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What are the visa & residency requirements in Spain?

"For non-lucrative visa like us, you have to apply in your own country. The requirements are proof of sufficient income, good health, full cover insurance, criminal background check. As long as you meet the requirements, there is no problem getting a visa," commented one expat who moved to Granada .

"To live here, one can get a non-lucrative visa and is considered a temporary resident. After 5 years, we can become permanent resident. These are the main requirements to get non- lucrative visa - background check, health certificate, proof of available funds, health insurance," said another expat.

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Are healthcare and health insurance expensive in Spain?

"I have a private insurance with Sanitas and it costs 80€ per month for a full coverage. I have to see doctors in Sanitas network. I had used the emergency service at the hospital and received excellent care. I also saw a general doctor, and OB/GYN and received excellent care. I’m very happy with the plan with Sanitas," remarked another expat living in Granada.

"We have a private health insurance with Sanitas and are happy with them. It’s acceptable at our nearest hospital. Sanitas was most well known health insurance among expats. They will take payments without a Spanish bank account, which we find very convenient because we didn’t have a Spanish bank account last year before we moved to Spain," said one expat living in Granada.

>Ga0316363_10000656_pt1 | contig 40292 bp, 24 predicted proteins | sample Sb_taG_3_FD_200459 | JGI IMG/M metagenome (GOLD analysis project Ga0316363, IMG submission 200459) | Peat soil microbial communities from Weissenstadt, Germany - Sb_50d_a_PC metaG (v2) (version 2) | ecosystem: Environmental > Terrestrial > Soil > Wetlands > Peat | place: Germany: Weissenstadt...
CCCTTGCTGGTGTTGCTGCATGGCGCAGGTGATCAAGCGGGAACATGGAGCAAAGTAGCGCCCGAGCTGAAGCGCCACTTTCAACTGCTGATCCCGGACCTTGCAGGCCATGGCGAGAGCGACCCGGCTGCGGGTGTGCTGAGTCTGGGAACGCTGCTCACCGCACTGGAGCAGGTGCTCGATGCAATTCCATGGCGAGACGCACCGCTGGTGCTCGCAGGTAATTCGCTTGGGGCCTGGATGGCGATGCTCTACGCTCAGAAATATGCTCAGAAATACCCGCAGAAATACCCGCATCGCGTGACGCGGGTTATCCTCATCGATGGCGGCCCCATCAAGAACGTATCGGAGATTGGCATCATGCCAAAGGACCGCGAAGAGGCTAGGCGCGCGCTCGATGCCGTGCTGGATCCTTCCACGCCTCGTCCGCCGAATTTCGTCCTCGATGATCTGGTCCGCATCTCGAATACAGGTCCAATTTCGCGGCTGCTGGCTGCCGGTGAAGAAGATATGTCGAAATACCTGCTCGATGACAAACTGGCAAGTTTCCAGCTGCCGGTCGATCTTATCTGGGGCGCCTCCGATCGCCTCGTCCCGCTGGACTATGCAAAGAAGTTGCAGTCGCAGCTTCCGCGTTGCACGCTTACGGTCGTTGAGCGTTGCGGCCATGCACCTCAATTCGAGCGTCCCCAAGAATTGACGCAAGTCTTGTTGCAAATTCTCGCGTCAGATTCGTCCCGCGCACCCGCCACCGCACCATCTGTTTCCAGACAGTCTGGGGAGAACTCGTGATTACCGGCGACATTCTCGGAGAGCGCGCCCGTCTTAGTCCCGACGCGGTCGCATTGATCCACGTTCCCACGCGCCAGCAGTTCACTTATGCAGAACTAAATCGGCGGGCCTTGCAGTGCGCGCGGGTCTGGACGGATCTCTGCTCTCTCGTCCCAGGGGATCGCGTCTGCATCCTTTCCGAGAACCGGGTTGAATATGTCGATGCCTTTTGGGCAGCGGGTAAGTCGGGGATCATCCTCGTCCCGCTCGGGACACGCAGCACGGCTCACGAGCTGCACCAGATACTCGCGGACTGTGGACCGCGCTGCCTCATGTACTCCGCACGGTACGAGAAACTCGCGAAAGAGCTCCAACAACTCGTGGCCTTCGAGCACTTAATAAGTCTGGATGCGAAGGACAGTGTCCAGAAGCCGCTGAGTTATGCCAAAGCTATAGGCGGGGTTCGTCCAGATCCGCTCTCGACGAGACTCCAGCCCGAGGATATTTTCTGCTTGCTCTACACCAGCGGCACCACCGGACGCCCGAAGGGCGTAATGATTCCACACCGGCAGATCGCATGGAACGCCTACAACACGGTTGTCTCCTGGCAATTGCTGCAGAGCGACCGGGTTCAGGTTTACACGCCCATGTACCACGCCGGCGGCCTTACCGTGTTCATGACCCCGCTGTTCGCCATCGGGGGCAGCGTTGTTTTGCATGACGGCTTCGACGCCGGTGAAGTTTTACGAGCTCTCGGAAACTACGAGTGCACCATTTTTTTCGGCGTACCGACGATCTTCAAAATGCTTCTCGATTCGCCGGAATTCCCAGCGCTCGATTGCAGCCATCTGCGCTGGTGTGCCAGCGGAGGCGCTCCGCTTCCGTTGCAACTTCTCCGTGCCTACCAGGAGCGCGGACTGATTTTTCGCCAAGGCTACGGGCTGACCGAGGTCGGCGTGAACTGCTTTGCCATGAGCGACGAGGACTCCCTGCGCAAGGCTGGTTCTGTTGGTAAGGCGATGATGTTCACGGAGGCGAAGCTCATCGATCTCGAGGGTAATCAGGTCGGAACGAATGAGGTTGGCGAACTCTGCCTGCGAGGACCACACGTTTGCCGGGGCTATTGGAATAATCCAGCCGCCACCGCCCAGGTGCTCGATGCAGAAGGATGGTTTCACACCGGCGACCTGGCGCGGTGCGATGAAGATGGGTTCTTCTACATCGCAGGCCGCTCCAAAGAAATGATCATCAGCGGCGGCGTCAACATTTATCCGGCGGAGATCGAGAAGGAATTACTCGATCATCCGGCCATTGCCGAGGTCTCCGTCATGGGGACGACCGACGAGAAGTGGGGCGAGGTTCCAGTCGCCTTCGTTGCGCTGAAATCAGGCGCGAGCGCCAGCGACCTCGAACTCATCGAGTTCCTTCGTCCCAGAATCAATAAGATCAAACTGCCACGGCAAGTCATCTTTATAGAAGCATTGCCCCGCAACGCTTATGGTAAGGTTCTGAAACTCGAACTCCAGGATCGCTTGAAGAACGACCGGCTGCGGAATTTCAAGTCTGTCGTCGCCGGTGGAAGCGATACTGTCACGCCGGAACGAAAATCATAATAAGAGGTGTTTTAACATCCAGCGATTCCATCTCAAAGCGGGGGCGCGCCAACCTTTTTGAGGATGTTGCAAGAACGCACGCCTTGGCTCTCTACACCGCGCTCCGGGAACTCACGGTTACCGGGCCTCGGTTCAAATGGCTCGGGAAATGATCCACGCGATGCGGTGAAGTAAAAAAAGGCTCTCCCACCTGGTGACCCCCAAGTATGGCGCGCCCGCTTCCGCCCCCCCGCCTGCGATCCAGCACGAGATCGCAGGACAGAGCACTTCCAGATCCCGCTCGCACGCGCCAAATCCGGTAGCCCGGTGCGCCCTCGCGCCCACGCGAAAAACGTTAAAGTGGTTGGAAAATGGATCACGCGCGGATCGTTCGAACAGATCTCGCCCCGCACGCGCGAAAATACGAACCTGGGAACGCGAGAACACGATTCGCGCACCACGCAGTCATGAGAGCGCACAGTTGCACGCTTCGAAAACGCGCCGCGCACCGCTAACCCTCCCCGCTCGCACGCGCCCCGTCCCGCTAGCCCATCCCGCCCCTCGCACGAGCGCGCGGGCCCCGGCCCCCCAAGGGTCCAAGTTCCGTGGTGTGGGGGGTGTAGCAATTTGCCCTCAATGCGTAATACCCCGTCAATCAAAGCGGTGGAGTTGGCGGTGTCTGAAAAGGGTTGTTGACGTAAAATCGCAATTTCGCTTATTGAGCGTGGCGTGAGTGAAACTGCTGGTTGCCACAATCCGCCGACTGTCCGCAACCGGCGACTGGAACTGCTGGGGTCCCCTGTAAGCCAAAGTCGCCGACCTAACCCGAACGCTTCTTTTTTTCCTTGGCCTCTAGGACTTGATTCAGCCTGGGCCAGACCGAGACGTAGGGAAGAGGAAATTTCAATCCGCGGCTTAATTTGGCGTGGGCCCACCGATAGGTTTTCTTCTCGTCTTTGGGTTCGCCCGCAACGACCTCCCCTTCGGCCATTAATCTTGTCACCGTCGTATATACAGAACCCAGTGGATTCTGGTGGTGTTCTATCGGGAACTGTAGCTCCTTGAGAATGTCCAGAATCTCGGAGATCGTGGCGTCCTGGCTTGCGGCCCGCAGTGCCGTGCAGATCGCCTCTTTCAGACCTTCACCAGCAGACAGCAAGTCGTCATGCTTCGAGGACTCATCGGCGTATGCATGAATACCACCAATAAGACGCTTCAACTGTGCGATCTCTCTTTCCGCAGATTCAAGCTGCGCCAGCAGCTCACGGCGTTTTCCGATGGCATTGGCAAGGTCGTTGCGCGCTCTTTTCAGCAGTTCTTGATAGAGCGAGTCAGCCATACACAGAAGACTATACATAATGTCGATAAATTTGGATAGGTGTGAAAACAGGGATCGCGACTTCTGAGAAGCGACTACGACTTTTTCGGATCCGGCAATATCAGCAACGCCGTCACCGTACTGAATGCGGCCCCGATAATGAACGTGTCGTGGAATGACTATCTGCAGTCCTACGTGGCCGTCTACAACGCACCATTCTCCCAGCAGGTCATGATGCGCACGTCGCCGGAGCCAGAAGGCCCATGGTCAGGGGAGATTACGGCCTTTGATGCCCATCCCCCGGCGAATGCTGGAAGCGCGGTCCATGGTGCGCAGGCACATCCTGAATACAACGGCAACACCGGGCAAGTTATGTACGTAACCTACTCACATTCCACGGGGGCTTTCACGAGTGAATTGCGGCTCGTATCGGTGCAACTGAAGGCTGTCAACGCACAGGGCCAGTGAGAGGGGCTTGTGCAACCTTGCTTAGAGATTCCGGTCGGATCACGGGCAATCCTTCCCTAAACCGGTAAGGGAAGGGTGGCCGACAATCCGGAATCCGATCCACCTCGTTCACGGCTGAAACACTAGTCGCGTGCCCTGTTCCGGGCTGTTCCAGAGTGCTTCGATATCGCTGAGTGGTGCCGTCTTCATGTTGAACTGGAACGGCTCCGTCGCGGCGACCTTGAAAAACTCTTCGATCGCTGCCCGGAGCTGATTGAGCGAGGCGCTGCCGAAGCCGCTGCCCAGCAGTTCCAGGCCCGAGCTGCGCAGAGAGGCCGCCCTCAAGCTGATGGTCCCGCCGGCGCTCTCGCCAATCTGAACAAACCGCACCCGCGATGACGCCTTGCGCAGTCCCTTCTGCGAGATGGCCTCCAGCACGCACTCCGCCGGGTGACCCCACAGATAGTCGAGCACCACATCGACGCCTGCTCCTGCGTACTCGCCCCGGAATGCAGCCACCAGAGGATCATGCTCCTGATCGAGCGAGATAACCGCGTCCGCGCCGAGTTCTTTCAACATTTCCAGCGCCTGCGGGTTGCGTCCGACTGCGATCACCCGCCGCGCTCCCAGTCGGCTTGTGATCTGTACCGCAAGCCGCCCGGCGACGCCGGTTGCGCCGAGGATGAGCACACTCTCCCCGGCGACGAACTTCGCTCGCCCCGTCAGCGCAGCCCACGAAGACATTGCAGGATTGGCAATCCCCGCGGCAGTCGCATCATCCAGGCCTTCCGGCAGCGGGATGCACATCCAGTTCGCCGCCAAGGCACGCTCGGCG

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William Russell Health Insurance

William Russell's private medical insurance will cover you and your family wherever you may be. Whether you need primary care or complex surgery, you'll have access to the best hospitals & doctors available. Unlike some insurers, we also include medical evacuation and mental health cover in our plans (except SilverLite). Get a quote from our partner, William Russell.

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William Russell Health Insurance

William Russell's private medical insurance will cover you and your family wherever you may be. Whether you need primary care or complex surgery, you'll have access to the best hospitals & doctors available. Unlike some insurers, we also include medical evacuation and mental health cover in our plans (except SilverLite). Get a quote from our partner, William Russell.

Learn MoreGET A QUOTE

About the Author

Joshua Wood Joshua Wood, LPC joined Expat Exchange in 2000 and serves as one of its Co-Presidents. He is also one of the Founders of Digital Nomad Exchange. Prior to Expat Exchange, Joshua worked for NBC Cable (MSNBC and CNBC Primetime). Joshua has a BA from Syracuse and a Master's in Clinical and Counseling Psychology from Fairleigh Dickinson University. Mr. Wood is also a licensed counselor and psychotherapist.

Some of Joshua's articles include Pros and Cons of Living in Portugal, 10 Best Places to Live in Ireland and Pros and Cons of Living in Uruguay. Connect with Joshua on LinkedIn.